The data set included U.S. and Canadian medical school students who took an English version of CBSSA under standard-paced conditions between December 2, 2006, and December 28, 2008, and whose first Step 1 attempt was on or before November 17, 2009. Participants gave consent for their deidentified data to be used for research purposes when registering for each examination. CBSSA participants were eliminated from the analyses if their pattern of performance on CBSSA suggested that they did not take the self-assessment seriously as indicated by a short test duration (<55% of total test time used), large percentage of blank responses (>5%), or very low CBSSA score (scored >3 standard deviations below mean), or if they did not complete CBSSA. Many participants who were dropped from the analyses were part of pilot projects and did not take CBSSA for the purpose of self-assessment in preparation for Step 1. Approximately 7% of CBSSA takers were dropped. The final sample included 12,224 students who took CBSSA at least once prior to their first Step 1 attempt and who had scores for both examinations. The most recent CBSSA attempt prior to the first Step 1 attempt was used for the analyses. Students often took more than one form of the CBSSA prior to their first Step 1 attempt; the most recent attempt was used in this study because it was closest in time to the first Step 1 attempt, and it was hypothesized that students were likely to be motivated to perform as well as possible to gauge their readiness for Step 1. The analyses used first Step 1 attempt because students from U.S. and Canadian medical schools are under considerable pressure to pass Step 1 on their first attempt in order to be competitive in the residency selection process. For this population, the relationship between CBSSA performance and first Step 1 performance seems to be of the most interest, although additional analyses indicated that the relationship between CBSSA performance and last Step 1 performance was essentially the same.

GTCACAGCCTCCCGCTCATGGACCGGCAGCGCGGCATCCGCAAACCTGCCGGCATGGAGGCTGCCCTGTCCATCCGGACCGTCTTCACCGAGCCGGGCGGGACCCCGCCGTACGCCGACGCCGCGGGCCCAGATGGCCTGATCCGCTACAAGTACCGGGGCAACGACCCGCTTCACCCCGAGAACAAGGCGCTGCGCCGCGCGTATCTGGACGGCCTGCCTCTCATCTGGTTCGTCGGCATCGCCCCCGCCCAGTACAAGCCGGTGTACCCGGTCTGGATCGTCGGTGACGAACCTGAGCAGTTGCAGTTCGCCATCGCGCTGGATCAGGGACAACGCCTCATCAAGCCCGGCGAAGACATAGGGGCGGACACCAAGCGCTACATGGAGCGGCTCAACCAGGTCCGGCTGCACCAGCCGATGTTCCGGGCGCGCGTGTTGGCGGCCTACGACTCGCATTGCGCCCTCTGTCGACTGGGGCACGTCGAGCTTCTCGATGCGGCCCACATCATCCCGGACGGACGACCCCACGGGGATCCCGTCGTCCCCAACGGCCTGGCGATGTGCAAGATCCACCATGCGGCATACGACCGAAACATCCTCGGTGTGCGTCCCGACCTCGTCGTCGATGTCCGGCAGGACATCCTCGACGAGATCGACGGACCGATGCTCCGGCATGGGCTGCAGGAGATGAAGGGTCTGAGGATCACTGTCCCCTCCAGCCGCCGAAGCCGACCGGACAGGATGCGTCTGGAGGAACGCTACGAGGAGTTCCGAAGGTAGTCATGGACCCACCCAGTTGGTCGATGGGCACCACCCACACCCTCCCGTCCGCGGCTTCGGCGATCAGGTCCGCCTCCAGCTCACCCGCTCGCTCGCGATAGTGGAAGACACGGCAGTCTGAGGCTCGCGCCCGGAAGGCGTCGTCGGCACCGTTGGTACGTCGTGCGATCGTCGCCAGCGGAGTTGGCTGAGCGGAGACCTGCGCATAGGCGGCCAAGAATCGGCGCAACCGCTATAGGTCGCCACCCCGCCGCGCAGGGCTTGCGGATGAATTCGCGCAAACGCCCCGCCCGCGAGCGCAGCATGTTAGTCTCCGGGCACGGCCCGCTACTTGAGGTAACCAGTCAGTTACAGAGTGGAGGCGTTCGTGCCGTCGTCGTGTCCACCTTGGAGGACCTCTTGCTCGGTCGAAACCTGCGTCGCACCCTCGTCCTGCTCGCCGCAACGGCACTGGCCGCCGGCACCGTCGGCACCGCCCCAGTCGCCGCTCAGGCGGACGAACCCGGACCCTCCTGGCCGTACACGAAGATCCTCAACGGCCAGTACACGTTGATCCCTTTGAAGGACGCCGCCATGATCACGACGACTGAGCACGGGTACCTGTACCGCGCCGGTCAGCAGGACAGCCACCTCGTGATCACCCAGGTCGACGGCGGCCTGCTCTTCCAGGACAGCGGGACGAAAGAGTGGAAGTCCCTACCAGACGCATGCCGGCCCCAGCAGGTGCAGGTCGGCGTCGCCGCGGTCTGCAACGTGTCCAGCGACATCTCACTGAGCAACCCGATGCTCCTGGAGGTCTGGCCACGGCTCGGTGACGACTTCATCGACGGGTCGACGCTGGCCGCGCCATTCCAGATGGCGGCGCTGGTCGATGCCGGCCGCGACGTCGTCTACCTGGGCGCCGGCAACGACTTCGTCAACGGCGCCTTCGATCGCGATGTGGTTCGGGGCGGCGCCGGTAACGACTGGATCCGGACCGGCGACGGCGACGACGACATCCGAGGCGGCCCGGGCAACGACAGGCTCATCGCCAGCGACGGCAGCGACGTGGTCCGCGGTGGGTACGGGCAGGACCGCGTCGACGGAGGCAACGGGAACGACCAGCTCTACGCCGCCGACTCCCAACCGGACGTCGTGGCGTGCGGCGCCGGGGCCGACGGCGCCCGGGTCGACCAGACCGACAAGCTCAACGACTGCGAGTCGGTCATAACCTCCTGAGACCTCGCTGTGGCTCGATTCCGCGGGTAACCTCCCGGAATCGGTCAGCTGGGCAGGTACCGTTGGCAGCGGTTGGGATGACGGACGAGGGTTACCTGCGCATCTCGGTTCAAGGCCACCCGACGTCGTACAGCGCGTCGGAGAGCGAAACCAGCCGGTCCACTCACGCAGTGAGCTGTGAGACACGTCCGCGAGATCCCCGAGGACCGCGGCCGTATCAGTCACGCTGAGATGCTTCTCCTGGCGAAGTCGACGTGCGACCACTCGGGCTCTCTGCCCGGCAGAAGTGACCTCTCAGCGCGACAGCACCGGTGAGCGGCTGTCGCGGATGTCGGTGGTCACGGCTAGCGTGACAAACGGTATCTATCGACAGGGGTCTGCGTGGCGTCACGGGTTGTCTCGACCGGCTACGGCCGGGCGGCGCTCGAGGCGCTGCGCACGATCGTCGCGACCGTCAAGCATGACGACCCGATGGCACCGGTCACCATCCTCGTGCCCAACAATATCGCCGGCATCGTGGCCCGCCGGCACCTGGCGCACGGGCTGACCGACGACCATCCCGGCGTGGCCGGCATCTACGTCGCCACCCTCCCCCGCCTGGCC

In addition to descriptive analyses, a multiple regression analysis was performed to investigate the relationship between CBSSA scale scores (range between 200 and 800) and Step 1 three-digit scores (range between 1 and 300). Both sets of scores used in the analysis were equated scores and were comparable across different forms of the respective examinations. A stepwise procedure was used to investigate whether adding time between most recent CBSSA completion date and first Step 1 attempt date to the equation explained more variation in Step 1 scores than using CBSSA scale score as the only predictor variable. A logistic regression analysis predicting first Step 1 pass/fail outcome from CBSSA scale score was also performed.

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Results